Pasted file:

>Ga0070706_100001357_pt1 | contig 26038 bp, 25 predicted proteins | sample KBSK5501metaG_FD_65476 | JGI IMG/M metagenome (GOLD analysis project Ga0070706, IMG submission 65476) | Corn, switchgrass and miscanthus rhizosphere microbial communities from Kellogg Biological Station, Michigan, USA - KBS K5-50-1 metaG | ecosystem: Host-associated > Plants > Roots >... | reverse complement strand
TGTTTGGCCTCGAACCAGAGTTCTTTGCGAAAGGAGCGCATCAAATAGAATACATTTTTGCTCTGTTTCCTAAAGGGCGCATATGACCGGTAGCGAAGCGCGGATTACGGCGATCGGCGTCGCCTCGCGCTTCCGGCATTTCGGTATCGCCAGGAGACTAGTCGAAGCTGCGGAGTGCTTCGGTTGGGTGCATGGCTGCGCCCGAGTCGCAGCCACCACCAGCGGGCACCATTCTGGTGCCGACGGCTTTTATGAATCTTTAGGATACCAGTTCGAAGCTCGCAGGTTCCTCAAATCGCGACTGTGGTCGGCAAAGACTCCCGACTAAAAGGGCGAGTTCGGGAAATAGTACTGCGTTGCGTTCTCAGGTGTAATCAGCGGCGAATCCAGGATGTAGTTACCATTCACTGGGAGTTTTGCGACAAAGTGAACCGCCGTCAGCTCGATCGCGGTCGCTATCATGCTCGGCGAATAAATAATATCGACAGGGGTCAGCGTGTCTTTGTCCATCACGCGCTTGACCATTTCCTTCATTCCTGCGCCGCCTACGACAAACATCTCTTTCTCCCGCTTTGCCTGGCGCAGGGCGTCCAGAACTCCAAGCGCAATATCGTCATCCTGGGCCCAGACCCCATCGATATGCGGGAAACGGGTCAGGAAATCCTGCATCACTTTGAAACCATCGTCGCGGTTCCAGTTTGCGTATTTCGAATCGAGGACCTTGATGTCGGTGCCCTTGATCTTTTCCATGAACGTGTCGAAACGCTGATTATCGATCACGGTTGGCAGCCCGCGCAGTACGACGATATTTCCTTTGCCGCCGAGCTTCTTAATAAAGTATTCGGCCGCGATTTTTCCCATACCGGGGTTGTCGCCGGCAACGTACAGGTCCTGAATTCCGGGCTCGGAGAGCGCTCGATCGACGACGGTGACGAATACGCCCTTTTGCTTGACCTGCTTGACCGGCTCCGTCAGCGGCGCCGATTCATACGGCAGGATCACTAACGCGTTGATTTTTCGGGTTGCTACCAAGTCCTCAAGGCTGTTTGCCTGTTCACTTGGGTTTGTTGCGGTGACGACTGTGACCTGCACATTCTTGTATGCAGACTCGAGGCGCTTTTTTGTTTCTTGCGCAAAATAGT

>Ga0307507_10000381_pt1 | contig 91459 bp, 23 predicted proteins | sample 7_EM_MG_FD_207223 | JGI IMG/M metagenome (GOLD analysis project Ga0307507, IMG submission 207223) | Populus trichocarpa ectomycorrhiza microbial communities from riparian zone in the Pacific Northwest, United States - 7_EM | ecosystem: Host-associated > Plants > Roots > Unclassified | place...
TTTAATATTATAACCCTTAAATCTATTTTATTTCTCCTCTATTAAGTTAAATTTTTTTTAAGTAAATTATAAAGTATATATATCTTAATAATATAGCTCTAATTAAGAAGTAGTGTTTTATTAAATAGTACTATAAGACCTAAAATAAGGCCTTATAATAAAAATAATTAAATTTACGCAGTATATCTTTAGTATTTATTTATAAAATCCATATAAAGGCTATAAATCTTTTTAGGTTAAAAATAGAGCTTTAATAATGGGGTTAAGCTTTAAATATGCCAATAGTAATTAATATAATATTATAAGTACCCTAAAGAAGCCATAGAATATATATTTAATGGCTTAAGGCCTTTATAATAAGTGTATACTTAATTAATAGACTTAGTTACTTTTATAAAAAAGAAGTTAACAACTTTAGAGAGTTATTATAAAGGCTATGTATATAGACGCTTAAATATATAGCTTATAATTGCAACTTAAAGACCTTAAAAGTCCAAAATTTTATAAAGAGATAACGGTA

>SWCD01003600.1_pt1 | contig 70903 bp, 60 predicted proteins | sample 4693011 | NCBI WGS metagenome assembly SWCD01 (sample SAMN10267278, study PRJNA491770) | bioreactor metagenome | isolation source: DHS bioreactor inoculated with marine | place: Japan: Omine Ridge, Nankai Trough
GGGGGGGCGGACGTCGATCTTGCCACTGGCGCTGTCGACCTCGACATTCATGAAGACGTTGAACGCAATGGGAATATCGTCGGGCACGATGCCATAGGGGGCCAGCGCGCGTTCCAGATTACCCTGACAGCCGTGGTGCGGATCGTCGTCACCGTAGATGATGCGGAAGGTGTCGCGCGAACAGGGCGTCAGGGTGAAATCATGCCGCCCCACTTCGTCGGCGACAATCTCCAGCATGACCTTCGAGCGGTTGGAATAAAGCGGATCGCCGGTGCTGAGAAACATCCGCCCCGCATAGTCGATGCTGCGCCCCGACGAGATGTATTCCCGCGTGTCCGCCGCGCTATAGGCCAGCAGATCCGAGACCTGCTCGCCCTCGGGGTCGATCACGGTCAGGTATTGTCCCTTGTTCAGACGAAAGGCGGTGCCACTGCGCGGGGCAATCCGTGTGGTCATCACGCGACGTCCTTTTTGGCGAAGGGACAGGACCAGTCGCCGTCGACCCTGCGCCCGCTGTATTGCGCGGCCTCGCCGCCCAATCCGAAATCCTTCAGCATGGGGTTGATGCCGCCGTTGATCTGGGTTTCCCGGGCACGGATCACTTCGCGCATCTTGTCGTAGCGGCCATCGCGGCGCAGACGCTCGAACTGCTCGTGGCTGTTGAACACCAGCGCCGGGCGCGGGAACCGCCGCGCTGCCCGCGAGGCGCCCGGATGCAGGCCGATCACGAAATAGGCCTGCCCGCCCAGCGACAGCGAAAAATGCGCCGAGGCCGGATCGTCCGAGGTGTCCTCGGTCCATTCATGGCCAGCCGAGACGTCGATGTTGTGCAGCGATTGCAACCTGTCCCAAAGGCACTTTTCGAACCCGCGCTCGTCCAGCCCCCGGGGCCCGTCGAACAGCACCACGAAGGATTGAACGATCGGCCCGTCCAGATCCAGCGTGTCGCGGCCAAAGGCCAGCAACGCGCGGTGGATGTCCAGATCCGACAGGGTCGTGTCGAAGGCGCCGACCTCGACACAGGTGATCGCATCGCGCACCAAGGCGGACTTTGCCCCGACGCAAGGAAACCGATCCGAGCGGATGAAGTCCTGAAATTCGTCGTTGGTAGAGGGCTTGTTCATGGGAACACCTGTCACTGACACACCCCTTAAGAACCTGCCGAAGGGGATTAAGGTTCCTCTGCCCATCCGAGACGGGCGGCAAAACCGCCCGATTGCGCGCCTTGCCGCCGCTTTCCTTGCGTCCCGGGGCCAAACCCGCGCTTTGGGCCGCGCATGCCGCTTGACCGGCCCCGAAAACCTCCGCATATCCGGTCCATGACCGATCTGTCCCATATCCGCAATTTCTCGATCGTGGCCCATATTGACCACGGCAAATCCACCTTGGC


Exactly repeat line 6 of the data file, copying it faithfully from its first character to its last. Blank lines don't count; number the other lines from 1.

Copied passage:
GGGGGGGCGGACGTCGATCTTGCCACTGGCGCTGTCGACCTCGACATTCATGAAGACGTTGAACGCAATGGGAATATCGTCGGGCACGATGCCATAGGGGGCCAGCGCGCGTTCCAGATTACCCTGACAGCCGTGGTGCGGATCGTCGTCACCGTAGATGATGCGGAAGGTGTCGCGCGAACAGGGCGTCAGGGTGAAATCATGCCGCCCCACTTCGTCGGCGACAATCTCCAGCATGACCTTCGAGCGGTTGGAATAAAGCGGATCGCCGGTGCTGAGAAACATCCGCCCCGCATAGTCGATGCTGCGCCCCGACGAGATGTATTCCCGCGTGTCCGCCGCGCTATAGGCCAGCAGATCCGAGACCTGCTCGCCCTCGGGGTCGATCACGGTCAGGTATTGTCCCTTGTTCAGACGAAAGGCGGTGCCACTGCGCGGGGCAATCCGTGTGGTCATCACGCGACGTCCTTTTTGGCGAAGGGACAGGACCAGTCGCCGTCGACCCTGCGCCCGCTGTATTGCGCGGCCTCGCCGCCCAATCCGAAATCCTTCAGCATGGGGTTGATGCCGCCGTTGATCTGGGTTTCCCGGGCACGGATCACTTCGCGCATCTTGTCGTAGCGGCCATCGCGGCGCAGACGCTCGAACTGCTCGTGGCTGTTGAACACCAGCGCCGGGCGCGGGAACCGCCGCGCTGCCCGCGAGGCGCCCGGATGCAGGCCGATCACGAAATAGGCCTGCCCGCCCAGCGACAGCGAAAAATGCGCCGAGGCCGGATCGTCCGAGGTGTCCTCGGTCCATTCATGGCCAGCCGAGACGTCGATGTTGTGCAGCGATTGCAACCTGTCCCAAAGGCACTTTTCGAACCCGCGCTCGTCCAGCCCCCGGGGCCCGTCGAACAGCACCACGAAGGATTGAACGATCGGCCCGTCCAGATCCAGCGTGTCGCGGCCAAAGGCCAGCAACGCGCGGTGGATGTCCAGATCCGACAGGGTCGTGTCGAAGGCGCCGACCTCGACACAGGTGATCGCATCGCGCACCAAGGCGGACTTTGCCCCGACGCAAGGAAACCGATCCGAGCGGATGAAGTCCTGAAATTCGTCGTTGGTAGAGGGCTTGTTCATGGGAACACCTGTCACTGACACACCCCTTAAGAACCTGCCGAAGGGGATTAAGGTTCCTCTGCCCATCCGAGACGGGCGGCAAAACCGCCCGATTGCGCGCCTTGCCGCCGCTTTCCTTGCGTCCCGGGGCCAAACCCGCGCTTTGGGCCGCGCATGCCGCTTGACCGGCCCCGAAAACCTCCGCATATCCGGTCCATGACCGATCTGTCCCATATCCGCAATTTCTCGATCGTGGCCCATATTGACCACGGCAAATCCACCTTGGC